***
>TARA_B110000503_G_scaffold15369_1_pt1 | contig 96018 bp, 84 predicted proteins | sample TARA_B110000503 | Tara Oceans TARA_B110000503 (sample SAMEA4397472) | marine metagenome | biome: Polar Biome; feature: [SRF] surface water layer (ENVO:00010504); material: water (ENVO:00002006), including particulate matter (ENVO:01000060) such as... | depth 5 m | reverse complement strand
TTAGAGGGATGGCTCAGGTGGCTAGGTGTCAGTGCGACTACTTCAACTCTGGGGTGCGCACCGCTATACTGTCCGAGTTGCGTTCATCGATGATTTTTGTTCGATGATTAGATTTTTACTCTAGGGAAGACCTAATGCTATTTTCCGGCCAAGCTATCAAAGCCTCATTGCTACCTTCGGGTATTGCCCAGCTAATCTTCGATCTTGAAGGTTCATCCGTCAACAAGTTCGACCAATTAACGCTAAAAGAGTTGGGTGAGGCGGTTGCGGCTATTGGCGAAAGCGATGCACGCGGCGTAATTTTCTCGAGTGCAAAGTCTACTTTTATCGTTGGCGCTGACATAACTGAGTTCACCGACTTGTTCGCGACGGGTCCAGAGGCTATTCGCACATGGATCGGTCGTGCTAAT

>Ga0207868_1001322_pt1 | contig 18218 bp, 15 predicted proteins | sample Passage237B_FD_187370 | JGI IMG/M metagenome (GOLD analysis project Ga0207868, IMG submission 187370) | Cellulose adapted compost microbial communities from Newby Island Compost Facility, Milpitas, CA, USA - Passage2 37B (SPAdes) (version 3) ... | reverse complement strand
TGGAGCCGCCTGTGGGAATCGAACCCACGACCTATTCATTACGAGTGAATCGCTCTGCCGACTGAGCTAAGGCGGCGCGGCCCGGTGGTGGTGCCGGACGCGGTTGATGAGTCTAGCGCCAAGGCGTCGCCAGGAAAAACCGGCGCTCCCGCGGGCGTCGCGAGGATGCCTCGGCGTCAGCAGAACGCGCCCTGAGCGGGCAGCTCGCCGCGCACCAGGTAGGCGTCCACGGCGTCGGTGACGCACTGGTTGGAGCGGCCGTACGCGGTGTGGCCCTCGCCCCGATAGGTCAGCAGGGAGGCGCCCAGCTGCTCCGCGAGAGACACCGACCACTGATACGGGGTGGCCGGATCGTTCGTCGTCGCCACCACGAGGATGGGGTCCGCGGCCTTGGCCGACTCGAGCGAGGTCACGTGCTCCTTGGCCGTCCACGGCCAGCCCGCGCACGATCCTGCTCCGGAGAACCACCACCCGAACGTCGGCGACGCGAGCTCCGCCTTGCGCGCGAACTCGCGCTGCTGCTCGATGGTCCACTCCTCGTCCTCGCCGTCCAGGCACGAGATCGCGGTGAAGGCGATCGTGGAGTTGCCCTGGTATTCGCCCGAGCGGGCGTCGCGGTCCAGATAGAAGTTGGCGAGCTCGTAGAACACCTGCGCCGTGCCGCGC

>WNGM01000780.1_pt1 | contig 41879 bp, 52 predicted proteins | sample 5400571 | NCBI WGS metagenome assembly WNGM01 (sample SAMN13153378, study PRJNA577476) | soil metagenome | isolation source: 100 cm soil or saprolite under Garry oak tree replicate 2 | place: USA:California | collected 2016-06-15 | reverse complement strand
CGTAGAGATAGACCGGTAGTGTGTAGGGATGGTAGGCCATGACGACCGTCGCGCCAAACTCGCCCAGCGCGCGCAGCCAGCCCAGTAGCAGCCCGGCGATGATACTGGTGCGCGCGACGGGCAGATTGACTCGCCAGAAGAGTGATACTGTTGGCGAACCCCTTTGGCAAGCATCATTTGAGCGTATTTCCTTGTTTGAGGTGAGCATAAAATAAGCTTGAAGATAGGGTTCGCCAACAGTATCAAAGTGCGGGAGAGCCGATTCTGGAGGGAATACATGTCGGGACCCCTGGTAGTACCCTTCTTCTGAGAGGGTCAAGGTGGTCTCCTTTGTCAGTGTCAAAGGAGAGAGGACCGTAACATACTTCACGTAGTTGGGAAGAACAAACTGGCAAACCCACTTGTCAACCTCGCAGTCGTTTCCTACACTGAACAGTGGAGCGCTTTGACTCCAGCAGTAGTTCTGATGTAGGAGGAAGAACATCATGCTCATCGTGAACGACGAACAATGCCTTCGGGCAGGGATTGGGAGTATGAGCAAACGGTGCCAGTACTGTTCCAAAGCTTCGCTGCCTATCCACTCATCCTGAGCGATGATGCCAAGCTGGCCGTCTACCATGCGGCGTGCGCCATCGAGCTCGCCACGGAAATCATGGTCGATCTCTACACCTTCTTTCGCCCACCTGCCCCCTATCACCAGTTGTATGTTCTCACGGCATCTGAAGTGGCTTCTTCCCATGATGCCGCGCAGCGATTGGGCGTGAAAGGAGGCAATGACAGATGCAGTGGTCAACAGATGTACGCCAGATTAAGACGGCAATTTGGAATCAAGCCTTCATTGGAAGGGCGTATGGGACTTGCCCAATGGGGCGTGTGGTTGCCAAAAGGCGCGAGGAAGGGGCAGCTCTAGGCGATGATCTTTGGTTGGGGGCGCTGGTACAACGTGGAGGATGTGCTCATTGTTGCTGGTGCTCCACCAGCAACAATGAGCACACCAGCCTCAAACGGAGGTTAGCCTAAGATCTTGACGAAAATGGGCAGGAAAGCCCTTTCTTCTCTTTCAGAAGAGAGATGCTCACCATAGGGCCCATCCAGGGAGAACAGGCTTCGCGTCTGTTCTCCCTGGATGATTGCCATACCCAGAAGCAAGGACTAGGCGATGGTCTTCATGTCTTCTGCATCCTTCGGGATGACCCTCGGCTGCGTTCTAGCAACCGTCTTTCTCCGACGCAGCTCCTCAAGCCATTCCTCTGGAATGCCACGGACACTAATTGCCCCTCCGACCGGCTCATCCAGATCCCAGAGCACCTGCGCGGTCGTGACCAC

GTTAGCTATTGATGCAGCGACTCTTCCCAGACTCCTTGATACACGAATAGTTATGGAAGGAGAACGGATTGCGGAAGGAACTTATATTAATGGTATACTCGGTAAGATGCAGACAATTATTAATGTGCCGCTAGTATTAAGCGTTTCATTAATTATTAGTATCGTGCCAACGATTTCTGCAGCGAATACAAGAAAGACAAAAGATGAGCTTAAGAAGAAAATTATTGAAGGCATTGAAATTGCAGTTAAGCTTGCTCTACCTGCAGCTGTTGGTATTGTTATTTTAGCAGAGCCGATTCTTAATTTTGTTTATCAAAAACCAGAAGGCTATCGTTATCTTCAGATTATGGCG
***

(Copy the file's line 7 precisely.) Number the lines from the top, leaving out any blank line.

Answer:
GTTAGCTATTGATGCAGCGACTCTTCCCAGACTCCTTGATACACGAATAGTTATGGAAGGAGAACGGATTGCGGAAGGAACTTATATTAATGGTATACTCGGTAAGATGCAGACAATTATTAATGTGCCGCTAGTATTAAGCGTTTCATTAATTATTAGTATCGTGCCAACGATTTCTGCAGCGAATACAAGAAAGACAAAAGATGAGCTTAAGAAGAAAATTATTGAAGGCATTGAAATTGCAGTTAAGCTTGCTCTACCTGCAGCTGTTGGTATTGTTATTTTAGCAGAGCCGATTCTTAATTTTGTTTATCAAAAACCAGAAGGCTATCGTTATCTTCAGATTATGGCG